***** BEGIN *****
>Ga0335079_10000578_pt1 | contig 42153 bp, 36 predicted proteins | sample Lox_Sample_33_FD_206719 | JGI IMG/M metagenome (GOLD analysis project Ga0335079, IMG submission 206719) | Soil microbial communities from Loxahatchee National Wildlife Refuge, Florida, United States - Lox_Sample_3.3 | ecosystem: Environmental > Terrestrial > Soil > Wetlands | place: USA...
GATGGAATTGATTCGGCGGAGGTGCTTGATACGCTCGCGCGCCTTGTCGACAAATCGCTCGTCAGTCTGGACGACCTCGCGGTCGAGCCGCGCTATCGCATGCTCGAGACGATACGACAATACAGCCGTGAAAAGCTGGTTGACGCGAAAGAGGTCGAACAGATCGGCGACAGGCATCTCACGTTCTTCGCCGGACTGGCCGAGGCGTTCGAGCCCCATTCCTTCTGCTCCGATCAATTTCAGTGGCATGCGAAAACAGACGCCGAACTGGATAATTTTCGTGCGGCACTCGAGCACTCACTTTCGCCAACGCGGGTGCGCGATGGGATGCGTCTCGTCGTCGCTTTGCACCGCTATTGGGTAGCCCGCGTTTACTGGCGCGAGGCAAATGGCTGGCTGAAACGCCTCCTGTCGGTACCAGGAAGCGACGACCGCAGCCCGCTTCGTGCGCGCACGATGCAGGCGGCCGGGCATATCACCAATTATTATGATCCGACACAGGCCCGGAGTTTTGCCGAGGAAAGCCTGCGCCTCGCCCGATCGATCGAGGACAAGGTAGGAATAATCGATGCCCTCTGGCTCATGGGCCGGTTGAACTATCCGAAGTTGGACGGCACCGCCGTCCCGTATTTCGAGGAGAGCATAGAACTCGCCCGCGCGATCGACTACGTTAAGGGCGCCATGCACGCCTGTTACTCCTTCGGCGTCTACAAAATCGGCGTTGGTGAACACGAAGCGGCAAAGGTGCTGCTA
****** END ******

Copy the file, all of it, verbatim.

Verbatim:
>Ga0335079_10000578_pt1 | contig 42153 bp, 36 predicted proteins | sample Lox_Sample_33_FD_206719 | JGI IMG/M metagenome (GOLD analysis project Ga0335079, IMG submission 206719) | Soil microbial communities from Loxahatchee National Wildlife Refuge, Florida, United States - Lox_Sample_3.3 | ecosystem: Environmental > Terrestrial > Soil > Wetlands | place: USA...
GATGGAATTGATTCGGCGGAGGTGCTTGATACGCTCGCGCGCCTTGTCGACAAATCGCTCGTCAGTCTGGACGACCTCGCGGTCGAGCCGCGCTATCGCATGCTCGAGACGATACGACAATACAGCCGTGAAAAGCTGGTTGACGCGAAAGAGGTCGAACAGATCGGCGACAGGCATCTCACGTTCTTCGCCGGACTGGCCGAGGCGTTCGAGCCCCATTCCTTCTGCTCCGATCAATTTCAGTGGCATGCGAAAACAGACGCCGAACTGGATAATTTTCGTGCGGCACTCGAGCACTCACTTTCGCCAACGCGGGTGCGCGATGGGATGCGTCTCGTCGTCGCTTTGCACCGCTATTGGGTAGCCCGCGTTTACTGGCGCGAGGCAAATGGCTGGCTGAAACGCCTCCTGTCGGTACCAGGAAGCGACGACCGCAGCCCGCTTCGTGCGCGCACGATGCAGGCGGCCGGGCATATCACCAATTATTATGATCCGACACAGGCCCGGAGTTTTGCCGAGGAAAGCCTGCGCCTCGCCCGATCGATCGAGGACAAGGTAGGAATAATCGATGCCCTCTGGCTCATGGGCCGGTTGAACTATCCGAAGTTGGACGGCACCGCCGTCCCGTATTTCGAGGAGAGCATAGAACTCGCCCGCGCGATCGACTACGTTAAGGGCGCCATGCACGCCTGTTACTCCTTCGGCGTCTACAAAATCGGCGTTGGTGAACACGAAGCGGCAAAGGTGCTGCTA